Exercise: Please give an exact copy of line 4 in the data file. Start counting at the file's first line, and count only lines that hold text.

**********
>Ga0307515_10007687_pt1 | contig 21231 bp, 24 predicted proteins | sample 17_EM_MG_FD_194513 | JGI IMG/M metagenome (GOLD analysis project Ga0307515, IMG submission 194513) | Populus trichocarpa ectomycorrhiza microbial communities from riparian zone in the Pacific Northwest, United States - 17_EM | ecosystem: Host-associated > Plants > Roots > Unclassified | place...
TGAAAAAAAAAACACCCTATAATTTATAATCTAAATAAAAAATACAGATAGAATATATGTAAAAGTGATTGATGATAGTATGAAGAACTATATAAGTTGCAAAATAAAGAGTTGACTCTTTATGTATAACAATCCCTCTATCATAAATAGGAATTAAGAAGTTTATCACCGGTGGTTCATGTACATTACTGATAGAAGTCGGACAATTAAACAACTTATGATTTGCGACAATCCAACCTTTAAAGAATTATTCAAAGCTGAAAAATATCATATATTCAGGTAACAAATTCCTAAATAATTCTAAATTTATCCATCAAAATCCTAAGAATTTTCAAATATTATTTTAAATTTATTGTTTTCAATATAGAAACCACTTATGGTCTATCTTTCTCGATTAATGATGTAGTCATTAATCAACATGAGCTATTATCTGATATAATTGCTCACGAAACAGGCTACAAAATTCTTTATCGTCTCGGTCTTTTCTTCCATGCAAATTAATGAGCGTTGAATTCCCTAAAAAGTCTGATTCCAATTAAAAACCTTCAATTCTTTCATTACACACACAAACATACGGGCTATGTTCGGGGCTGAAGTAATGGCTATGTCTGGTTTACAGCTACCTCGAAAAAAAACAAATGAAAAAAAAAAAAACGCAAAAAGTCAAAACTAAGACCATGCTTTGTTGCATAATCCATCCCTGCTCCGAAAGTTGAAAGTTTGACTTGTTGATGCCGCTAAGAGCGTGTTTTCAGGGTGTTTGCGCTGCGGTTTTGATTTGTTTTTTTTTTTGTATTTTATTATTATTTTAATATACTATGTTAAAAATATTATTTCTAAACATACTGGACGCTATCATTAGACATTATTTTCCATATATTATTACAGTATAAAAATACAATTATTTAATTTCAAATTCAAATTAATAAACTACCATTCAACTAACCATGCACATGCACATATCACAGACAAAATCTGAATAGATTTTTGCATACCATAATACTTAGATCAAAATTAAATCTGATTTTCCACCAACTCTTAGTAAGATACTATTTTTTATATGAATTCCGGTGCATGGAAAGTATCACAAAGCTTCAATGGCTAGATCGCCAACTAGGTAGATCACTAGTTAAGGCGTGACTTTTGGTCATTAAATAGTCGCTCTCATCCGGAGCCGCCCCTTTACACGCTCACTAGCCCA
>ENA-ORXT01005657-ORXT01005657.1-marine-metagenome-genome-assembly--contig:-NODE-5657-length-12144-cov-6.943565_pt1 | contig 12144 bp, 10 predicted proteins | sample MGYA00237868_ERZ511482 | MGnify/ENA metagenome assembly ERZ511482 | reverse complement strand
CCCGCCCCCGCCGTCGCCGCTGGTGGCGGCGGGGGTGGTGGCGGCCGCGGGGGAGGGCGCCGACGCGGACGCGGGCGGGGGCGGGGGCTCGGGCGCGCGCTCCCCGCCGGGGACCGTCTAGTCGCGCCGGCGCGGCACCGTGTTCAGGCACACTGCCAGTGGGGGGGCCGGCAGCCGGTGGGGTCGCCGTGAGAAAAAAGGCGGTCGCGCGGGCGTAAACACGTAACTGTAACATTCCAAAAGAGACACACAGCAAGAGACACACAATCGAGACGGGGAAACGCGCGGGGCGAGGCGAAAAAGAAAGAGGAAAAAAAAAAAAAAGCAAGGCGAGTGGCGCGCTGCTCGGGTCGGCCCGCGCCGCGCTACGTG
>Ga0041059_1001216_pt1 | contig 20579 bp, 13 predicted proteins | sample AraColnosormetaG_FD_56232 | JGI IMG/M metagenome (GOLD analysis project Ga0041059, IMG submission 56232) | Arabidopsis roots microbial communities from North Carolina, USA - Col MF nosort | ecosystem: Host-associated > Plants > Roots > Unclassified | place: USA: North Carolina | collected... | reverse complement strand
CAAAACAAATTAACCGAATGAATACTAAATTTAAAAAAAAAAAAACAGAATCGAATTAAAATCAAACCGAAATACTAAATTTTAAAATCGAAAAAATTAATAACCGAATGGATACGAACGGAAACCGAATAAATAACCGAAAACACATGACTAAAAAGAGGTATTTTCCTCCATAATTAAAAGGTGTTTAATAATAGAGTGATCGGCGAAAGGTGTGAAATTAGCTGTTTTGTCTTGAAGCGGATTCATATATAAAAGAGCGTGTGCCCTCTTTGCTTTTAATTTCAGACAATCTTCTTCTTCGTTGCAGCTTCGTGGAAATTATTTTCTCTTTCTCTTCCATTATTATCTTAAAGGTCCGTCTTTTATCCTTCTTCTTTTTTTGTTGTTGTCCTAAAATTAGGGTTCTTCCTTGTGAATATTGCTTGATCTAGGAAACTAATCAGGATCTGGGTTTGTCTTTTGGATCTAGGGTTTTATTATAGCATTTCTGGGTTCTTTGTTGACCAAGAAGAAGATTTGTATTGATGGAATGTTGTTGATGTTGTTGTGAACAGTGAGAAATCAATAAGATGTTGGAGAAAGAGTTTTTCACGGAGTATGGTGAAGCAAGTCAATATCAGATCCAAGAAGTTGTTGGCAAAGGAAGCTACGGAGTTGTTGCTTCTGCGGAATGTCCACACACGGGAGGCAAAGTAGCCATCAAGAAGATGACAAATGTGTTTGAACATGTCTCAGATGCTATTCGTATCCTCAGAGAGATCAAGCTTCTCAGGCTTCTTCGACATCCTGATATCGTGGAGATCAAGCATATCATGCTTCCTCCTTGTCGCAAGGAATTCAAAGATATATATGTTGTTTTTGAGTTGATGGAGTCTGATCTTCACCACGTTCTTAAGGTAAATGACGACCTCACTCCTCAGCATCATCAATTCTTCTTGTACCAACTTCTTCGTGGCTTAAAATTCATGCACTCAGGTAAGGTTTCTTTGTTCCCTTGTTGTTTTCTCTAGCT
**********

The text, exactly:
CCCGCCCCCGCCGTCGCCGCTGGTGGCGGCGGGGGTGGTGGCGGCCGCGGGGGAGGGCGCCGACGCGGACGCGGGCGGGGGCGGGGGCTCGGGCGCGCGCTCCCCGCCGGGGACCGTCTAGTCGCGCCGGCGCGGCACCGTGTTCAGGCACACTGCCAGTGGGGGGGCCGGCAGCCGGTGGGGTCGCCGTGAGAAAAAAGGCGGTCGCGCGGGCGTAAACACGTAACTGTAACATTCCAAAAGAGACACACAGCAAGAGACACACAATCGAGACGGGGAAACGCGCGGGGCGAGGCGAAAAAGAAAGAGGAAAAAAAAAAAAAAGCAAGGCGAGTGGCGCGCTGCTCGGGTCGGCCCGCGCCGCGCTACGTG